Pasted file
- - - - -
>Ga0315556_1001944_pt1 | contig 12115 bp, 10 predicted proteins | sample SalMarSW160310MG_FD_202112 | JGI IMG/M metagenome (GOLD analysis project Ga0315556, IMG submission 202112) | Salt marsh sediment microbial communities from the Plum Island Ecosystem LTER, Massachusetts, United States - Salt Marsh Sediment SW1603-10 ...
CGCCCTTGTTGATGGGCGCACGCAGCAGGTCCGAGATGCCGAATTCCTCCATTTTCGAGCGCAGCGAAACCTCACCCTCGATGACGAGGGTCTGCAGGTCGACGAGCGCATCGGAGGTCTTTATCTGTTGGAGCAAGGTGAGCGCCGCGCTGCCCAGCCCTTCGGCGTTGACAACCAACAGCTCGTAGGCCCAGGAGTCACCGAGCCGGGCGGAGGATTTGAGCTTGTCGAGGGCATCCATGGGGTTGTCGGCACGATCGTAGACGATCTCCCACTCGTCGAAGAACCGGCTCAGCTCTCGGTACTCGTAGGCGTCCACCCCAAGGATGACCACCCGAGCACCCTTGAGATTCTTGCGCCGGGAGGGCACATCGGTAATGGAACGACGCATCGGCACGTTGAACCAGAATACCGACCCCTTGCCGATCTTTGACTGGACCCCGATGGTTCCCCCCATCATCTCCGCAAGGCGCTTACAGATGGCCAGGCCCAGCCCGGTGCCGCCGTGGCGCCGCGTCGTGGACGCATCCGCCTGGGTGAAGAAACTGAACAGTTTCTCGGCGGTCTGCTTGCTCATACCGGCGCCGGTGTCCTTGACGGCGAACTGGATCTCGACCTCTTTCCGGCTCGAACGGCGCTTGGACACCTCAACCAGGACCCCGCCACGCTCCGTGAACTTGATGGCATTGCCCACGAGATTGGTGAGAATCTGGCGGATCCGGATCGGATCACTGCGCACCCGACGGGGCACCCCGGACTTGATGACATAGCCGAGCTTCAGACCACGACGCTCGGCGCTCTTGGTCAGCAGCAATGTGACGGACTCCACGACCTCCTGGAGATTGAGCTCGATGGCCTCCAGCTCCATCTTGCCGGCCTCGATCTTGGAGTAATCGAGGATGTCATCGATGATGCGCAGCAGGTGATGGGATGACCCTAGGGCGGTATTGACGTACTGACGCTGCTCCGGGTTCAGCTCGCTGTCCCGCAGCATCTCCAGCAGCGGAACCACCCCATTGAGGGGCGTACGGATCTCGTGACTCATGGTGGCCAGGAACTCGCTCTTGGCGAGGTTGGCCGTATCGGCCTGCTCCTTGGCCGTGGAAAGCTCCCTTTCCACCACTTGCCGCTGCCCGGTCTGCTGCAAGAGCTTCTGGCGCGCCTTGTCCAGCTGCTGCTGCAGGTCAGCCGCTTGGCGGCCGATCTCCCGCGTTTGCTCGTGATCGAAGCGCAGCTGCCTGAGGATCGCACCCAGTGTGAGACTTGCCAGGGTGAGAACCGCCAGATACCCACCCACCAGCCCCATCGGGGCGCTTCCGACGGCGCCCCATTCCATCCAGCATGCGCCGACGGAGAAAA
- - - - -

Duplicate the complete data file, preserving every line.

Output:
>Ga0315556_1001944_pt1 | contig 12115 bp, 10 predicted proteins | sample SalMarSW160310MG_FD_202112 | JGI IMG/M metagenome (GOLD analysis project Ga0315556, IMG submission 202112) | Salt marsh sediment microbial communities from the Plum Island Ecosystem LTER, Massachusetts, United States - Salt Marsh Sediment SW1603-10 ...
CGCCCTTGTTGATGGGCGCACGCAGCAGGTCCGAGATGCCGAATTCCTCCATTTTCGAGCGCAGCGAAACCTCACCCTCGATGACGAGGGTCTGCAGGTCGACGAGCGCATCGGAGGTCTTTATCTGTTGGAGCAAGGTGAGCGCCGCGCTGCCCAGCCCTTCGGCGTTGACAACCAACAGCTCGTAGGCCCAGGAGTCACCGAGCCGGGCGGAGGATTTGAGCTTGTCGAGGGCATCCATGGGGTTGTCGGCACGATCGTAGACGATCTCCCACTCGTCGAAGAACCGGCTCAGCTCTCGGTACTCGTAGGCGTCCACCCCAAGGATGACCACCCGAGCACCCTTGAGATTCTTGCGCCGGGAGGGCACATCGGTAATGGAACGACGCATCGGCACGTTGAACCAGAATACCGACCCCTTGCCGATCTTTGACTGGACCCCGATGGTTCCCCCCATCATCTCCGCAAGGCGCTTACAGATGGCCAGGCCCAGCCCGGTGCCGCCGTGGCGCCGCGTCGTGGACGCATCCGCCTGGGTGAAGAAACTGAACAGTTTCTCGGCGGTCTGCTTGCTCATACCGGCGCCGGTGTCCTTGACGGCGAACTGGATCTCGACCTCTTTCCGGCTCGAACGGCGCTTGGACACCTCAACCAGGACCCCGCCACGCTCCGTGAACTTGATGGCATTGCCCACGAGATTGGTGAGAATCTGGCGGATCCGGATCGGATCACTGCGCACCCGACGGGGCACCCCGGACTTGATGACATAGCCGAGCTTCAGACCACGACGCTCGGCGCTCTTGGTCAGCAGCAATGTGACGGACTCCACGACCTCCTGGAGATTGAGCTCGATGGCCTCCAGCTCCATCTTGCCGGCCTCGATCTTGGAGTAATCGAGGATGTCATCGATGATGCGCAGCAGGTGATGGGATGACCCTAGGGCGGTATTGACGTACTGACGCTGCTCCGGGTTCAGCTCGCTGTCCCGCAGCATCTCCAGCAGCGGAACCACCCCATTGAGGGGCGTACGGATCTCGTGACTCATGGTGGCCAGGAACTCGCTCTTGGCGAGGTTGGCCGTATCGGCCTGCTCCTTGGCCGTGGAAAGCTCCCTTTCCACCACTTGCCGCTGCCCGGTCTGCTGCAAGAGCTTCTGGCGCGCCTTGTCCAGCTGCTGCTGCAGGTCAGCCGCTTGGCGGCCGATCTCCCGCGTTTGCTCGTGATCGAAGCGCAGCTGCCTGAGGATCGCACCCAGTGTGAGACTTGCCAGGGTGAGAACCGCCAGATACCCACCCACCAGCCCCATCGGGGCGCTTCCGACGGCGCCCCATTCCATCCAGCATGCGCCGACGGAGAAAA